Roger Allen, professor emeritus of Arabic and comparative literature, wrote in a statement to the DP that Magill is an “obvious victim of Zionist forces currently enjoying an ascendancy in this country who have weaponized antisemitism.”

Allen wrote that while he did not initially approve of Magill’s response to the Palestine Writes festival, he is “both saddened and annoyed that she has felt compelled to resign.” 

He added that an “inappropriately framed question from an ultra-right wing Republican congresswoman” during Tuesday’s congressional hearing has contributed to the obscuring of “the distinction between statements of advocacy and actions on campuses.”

“Universities are (or should be) places where there is discussion, debate, argument, and disagreement,” Allen wrote. “That seems to have been lost — I hope only temporarily.”

Dec. 9 at 7:27 p.m.:

“Far-right political figures who align themselves with actual neo-Nazis may use these resignations to repress campus protests against the active, blood-curdling genocide of Palestinians,” Hilah Kohen, a Jewish and Israeli-American Ph.D. student in the Comparative Literature and Literary Theory program, told the DP.

Kohen, who is also involved with the ongoing Freedom School for Palestine, said that the group will “continue to demonstrate and educate for all of our safety and against the genocide of Palestinians—no matter what far-right operatives or incompetent administrators do.”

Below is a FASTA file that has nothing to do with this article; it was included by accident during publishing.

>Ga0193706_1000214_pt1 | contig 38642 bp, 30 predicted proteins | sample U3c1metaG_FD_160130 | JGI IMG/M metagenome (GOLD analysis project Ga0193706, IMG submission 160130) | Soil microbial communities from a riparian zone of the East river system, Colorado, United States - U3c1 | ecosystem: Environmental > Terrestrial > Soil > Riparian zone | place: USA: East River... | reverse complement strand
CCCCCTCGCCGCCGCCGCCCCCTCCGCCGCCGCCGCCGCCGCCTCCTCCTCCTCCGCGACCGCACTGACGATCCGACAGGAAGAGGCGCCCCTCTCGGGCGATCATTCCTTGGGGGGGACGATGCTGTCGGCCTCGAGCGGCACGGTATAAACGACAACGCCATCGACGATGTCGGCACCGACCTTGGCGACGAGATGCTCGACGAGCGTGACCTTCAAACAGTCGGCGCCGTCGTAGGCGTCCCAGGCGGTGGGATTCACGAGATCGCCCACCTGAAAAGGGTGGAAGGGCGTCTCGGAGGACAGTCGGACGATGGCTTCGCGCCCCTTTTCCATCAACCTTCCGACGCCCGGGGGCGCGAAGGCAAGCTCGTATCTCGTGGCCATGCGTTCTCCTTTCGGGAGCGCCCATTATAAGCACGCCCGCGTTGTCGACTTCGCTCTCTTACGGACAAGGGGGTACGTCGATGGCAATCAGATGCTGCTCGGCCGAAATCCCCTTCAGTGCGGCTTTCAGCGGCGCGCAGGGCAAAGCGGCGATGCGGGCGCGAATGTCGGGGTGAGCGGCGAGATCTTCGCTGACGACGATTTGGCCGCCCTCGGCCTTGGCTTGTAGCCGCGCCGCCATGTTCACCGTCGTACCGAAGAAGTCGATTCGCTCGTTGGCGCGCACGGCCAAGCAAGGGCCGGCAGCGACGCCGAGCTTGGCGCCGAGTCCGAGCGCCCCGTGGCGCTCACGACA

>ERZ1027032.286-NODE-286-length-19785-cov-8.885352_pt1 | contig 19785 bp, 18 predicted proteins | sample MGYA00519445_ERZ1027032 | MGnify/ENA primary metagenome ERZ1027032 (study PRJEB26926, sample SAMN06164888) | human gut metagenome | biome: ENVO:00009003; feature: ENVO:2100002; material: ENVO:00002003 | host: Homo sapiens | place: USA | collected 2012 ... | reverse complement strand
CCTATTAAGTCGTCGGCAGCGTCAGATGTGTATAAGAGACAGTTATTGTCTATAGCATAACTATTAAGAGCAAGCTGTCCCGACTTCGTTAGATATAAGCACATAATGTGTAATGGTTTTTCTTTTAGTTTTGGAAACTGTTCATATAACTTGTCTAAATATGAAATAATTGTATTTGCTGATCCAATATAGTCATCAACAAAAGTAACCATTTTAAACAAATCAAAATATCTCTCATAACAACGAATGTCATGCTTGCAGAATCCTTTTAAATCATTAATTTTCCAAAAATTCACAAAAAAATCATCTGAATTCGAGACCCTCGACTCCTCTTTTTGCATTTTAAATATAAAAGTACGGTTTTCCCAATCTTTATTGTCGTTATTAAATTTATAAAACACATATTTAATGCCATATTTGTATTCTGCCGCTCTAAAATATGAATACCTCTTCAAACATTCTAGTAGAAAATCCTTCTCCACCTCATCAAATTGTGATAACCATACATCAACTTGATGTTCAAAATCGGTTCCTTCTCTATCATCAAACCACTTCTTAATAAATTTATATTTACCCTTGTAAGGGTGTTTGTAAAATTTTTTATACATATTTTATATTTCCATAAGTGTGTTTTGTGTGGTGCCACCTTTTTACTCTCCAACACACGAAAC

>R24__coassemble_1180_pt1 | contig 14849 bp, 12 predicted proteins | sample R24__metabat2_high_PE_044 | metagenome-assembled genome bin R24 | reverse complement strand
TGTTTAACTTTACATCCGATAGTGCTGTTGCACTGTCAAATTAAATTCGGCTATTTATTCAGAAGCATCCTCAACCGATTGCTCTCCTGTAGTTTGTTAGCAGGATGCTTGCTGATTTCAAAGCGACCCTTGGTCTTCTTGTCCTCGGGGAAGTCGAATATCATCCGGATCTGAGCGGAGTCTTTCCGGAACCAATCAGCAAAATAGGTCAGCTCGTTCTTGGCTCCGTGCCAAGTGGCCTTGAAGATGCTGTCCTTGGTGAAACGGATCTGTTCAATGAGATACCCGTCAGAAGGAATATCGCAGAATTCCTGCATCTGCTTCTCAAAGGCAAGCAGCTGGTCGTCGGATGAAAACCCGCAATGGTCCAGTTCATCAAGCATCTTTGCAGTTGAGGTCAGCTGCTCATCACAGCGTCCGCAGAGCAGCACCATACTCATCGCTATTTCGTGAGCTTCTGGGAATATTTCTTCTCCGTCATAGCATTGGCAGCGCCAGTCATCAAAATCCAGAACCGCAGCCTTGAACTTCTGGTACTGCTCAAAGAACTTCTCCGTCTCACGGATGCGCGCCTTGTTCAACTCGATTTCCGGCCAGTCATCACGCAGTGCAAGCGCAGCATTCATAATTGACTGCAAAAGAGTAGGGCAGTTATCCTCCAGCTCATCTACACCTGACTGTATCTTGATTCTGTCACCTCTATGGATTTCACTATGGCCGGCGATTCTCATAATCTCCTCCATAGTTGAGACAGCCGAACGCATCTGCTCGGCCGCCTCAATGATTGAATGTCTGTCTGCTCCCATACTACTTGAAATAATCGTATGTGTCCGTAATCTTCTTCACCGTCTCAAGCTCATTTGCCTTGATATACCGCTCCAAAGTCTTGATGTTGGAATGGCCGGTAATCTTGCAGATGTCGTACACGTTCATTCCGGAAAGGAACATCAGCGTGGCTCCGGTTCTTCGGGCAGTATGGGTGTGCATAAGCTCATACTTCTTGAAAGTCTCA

Dec. 9 at 7:16 p.m.:

“I think anybody would have had a lot of trouble in response to this conflict,” College junior Daniel Lein told The Daily Pennsylvanian. “I would like to have a president who is more ideologically stable in response to conflict.”

Lein said that the number of consecutive statements from administration in recent weeks “shows that they don’t actually have a coherent approach to this” and are “failing” to balance too many opinions.

“I’d like to have a stronger president who takes a single response and stands by that response,” he said.

Dec. 9 at 7:12 p.m.:

The AAUP-Penn Executive Committee wrote in a statement to the DP that trustees, donors, lobbying organizations, and members of Congress have “repeatedly misrepresented the words and deeds of Penn faculty and students who have expressed concern for Palestinian civilians and criticized the war in Gaza.”